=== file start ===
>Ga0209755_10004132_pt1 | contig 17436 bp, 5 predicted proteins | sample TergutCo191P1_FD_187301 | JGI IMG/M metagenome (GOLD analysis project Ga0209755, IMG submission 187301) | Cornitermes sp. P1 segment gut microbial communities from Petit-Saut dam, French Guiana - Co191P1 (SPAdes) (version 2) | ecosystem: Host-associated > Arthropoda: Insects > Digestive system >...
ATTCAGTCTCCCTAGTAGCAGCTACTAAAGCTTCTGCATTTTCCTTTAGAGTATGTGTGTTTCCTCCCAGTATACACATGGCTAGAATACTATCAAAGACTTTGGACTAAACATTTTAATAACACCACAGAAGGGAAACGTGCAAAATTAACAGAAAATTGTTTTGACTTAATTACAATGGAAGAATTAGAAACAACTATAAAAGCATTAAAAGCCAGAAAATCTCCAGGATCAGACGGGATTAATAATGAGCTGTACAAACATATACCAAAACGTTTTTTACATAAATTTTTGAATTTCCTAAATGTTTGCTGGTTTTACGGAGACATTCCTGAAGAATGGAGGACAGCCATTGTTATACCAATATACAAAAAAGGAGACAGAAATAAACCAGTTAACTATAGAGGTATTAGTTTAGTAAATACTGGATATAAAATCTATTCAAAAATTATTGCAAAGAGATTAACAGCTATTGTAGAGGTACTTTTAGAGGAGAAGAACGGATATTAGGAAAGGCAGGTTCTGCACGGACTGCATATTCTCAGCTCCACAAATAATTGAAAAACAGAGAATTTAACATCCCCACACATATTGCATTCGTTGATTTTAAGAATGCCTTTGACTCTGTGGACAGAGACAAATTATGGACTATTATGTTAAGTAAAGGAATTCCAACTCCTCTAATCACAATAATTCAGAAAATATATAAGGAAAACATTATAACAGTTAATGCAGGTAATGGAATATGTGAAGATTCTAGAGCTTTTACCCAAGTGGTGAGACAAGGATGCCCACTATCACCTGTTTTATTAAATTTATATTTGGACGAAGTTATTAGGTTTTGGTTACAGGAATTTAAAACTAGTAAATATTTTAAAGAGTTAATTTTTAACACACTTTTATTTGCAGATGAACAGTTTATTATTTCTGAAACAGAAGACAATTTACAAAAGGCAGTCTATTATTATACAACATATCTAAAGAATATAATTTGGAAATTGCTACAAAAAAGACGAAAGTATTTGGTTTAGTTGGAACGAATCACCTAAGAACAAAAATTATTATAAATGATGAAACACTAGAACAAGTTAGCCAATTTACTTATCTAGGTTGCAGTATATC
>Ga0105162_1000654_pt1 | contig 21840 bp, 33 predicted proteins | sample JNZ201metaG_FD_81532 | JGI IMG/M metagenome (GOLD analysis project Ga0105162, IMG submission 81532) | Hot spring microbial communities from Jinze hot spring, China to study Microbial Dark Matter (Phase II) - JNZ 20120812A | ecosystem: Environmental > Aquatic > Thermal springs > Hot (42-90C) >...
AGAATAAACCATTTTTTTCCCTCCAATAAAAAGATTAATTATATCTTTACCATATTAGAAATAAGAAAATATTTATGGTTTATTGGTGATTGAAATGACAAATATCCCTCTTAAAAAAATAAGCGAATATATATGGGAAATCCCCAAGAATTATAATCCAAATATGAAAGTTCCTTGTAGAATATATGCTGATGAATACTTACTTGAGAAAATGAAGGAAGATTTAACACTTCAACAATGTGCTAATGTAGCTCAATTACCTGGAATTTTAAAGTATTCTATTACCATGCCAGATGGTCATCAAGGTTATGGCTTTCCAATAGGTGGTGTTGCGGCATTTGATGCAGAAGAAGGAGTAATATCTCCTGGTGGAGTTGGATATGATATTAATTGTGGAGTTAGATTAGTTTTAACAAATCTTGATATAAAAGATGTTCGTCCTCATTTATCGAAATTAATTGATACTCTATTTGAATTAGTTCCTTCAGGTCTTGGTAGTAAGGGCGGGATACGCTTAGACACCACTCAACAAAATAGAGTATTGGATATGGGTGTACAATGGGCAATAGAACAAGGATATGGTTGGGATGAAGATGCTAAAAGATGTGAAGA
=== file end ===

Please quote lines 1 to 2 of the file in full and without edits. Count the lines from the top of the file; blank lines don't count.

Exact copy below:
>Ga0209755_10004132_pt1 | contig 17436 bp, 5 predicted proteins | sample TergutCo191P1_FD_187301 | JGI IMG/M metagenome (GOLD analysis project Ga0209755, IMG submission 187301) | Cornitermes sp. P1 segment gut microbial communities from Petit-Saut dam, French Guiana - Co191P1 (SPAdes) (version 2) | ecosystem: Host-associated > Arthropoda: Insects > Digestive system >...
ATTCAGTCTCCCTAGTAGCAGCTACTAAAGCTTCTGCATTTTCCTTTAGAGTATGTGTGTTTCCTCCCAGTATACACATGGCTAGAATACTATCAAAGACTTTGGACTAAACATTTTAATAACACCACAGAAGGGAAACGTGCAAAATTAACAGAAAATTGTTTTGACTTAATTACAATGGAAGAATTAGAAACAACTATAAAAGCATTAAAAGCCAGAAAATCTCCAGGATCAGACGGGATTAATAATGAGCTGTACAAACATATACCAAAACGTTTTTTACATAAATTTTTGAATTTCCTAAATGTTTGCTGGTTTTACGGAGACATTCCTGAAGAATGGAGGACAGCCATTGTTATACCAATATACAAAAAAGGAGACAGAAATAAACCAGTTAACTATAGAGGTATTAGTTTAGTAAATACTGGATATAAAATCTATTCAAAAATTATTGCAAAGAGATTAACAGCTATTGTAGAGGTACTTTTAGAGGAGAAGAACGGATATTAGGAAAGGCAGGTTCTGCACGGACTGCATATTCTCAGCTCCACAAATAATTGAAAAACAGAGAATTTAACATCCCCACACATATTGCATTCGTTGATTTTAAGAATGCCTTTGACTCTGTGGACAGAGACAAATTATGGACTATTATGTTAAGTAAAGGAATTCCAACTCCTCTAATCACAATAATTCAGAAAATATATAAGGAAAACATTATAACAGTTAATGCAGGTAATGGAATATGTGAAGATTCTAGAGCTTTTACCCAAGTGGTGAGACAAGGATGCCCACTATCACCTGTTTTATTAAATTTATATTTGGACGAAGTTATTAGGTTTTGGTTACAGGAATTTAAAACTAGTAAATATTTTAAAGAGTTAATTTTTAACACACTTTTATTTGCAGATGAACAGTTTATTATTTCTGAAACAGAAGACAATTTACAAAAGGCAGTCTATTATTATACAACATATCTAAAGAATATAATTTGGAAATTGCTACAAAAAAGACGAAAGTATTTGGTTTAGTTGGAACGAATCACCTAAGAACAAAAATTATTATAAATGATGAAACACTAGAACAAGTTAGCCAATTTACTTATCTAGGTTGCAGTATATC